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Striking Doctors Return to Jobs, As Talks with Government Resume

July 27, 1988
See Original Daily Bulletin From This Date

Doctors at government and municipal hospitals resumed their normal work schedules Tuesday morning, ending — at least for the moment — seven months of strikes and sanctions that have crippled public health services in Israel.

The doctors announced their return at midnight, after the Health and Finance ministries agreed to negotiate the disputed issues without preconditions.

But the health care crisis is far from over. The nurses union and doctors employed by Histadrut’s health insurance agency, Kupat Holim, remain embroiled in bitter labor disputes and are curtailing their services.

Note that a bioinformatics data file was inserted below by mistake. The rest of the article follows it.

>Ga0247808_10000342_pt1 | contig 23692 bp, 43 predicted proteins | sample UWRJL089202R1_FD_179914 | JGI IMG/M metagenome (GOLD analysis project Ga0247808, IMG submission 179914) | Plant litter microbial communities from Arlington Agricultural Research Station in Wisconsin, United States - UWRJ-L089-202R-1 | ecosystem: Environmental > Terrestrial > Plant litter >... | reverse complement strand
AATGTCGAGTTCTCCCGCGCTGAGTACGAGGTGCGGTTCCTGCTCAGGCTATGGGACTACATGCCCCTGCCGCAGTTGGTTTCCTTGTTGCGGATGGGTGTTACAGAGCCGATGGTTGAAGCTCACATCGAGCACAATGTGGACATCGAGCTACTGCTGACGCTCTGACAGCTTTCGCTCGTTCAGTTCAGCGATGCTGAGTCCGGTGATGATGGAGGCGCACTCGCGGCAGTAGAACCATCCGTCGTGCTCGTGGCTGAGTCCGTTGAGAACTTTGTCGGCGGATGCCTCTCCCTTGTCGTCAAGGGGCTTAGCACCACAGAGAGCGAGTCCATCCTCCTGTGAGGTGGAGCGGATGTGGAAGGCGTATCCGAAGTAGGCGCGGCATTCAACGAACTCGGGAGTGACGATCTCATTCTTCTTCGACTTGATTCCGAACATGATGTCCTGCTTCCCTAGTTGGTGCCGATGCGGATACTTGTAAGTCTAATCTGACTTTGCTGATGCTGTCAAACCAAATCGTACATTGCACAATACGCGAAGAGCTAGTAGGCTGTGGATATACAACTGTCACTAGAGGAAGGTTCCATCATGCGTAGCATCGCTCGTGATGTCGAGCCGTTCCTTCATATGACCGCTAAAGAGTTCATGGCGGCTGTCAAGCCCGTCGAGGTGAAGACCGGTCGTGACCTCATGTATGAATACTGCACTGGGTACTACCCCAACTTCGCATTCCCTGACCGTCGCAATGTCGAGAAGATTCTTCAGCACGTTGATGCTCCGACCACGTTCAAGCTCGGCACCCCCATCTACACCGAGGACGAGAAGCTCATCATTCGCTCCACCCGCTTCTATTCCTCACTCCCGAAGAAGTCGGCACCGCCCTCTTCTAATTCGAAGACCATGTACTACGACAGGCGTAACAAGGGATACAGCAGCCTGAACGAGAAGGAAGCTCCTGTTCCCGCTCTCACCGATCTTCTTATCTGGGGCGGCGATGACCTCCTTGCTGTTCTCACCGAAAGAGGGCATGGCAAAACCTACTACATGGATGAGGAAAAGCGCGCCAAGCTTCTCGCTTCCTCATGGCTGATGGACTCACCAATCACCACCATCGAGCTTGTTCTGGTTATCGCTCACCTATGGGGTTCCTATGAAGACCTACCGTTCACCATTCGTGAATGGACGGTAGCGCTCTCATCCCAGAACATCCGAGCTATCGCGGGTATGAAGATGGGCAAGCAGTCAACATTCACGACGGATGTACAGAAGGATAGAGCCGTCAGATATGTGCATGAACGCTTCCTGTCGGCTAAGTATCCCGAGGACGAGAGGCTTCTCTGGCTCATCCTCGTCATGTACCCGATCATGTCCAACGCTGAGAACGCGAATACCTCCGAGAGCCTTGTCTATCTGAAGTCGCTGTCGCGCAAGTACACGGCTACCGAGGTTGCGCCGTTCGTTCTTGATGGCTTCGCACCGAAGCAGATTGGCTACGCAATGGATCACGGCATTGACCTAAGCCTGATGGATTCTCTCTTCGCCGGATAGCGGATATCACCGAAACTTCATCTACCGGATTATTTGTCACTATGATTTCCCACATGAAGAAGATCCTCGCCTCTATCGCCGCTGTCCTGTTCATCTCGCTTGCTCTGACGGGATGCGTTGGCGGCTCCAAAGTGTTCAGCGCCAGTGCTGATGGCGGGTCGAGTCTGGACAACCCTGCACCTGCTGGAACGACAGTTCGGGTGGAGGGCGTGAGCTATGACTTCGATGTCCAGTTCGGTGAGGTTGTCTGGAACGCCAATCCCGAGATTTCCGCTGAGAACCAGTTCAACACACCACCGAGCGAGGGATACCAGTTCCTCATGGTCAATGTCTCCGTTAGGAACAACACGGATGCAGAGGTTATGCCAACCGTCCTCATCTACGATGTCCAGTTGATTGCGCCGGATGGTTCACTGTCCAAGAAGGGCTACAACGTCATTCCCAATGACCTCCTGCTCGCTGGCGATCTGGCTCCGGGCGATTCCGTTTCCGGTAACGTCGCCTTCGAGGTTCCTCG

Health Minister Shoshana Arbeli-Almoslino announced late Monday night that the government was prepared to negotiate with the state-employed physicians on the understanding that “each side was aware of the position of the other side.”

That ended the standoff that developed Sunday when a near agreement fell apart, because the Treasury refused to talk to the doctors unless they first called off their job actions.

The nurses union has resorted to hunger strikes and mass “vacations” to press its demand for a 28 percent increase in the size of the nursing staffs at state hospitals. The government has offered to hire 24 percent more nurses, but the union says that is not enough.

The nurses began their hunger strike outside the Prime Minister’s Office two weeks ago, subsisting on a liquid diet. But their numbers dwindled as hunger took its toll.

Two more nurses collapsed Tuesday, leaving only one to maintain their vigil. She is Ilana Cohen, a member of the strike committee, who is supported by a steady stream of fellow nurses and sympathetic doctors.

The Kupat Holim doctors are applying work sanctions to force their employers to reinstate salary increases agreed to last year.

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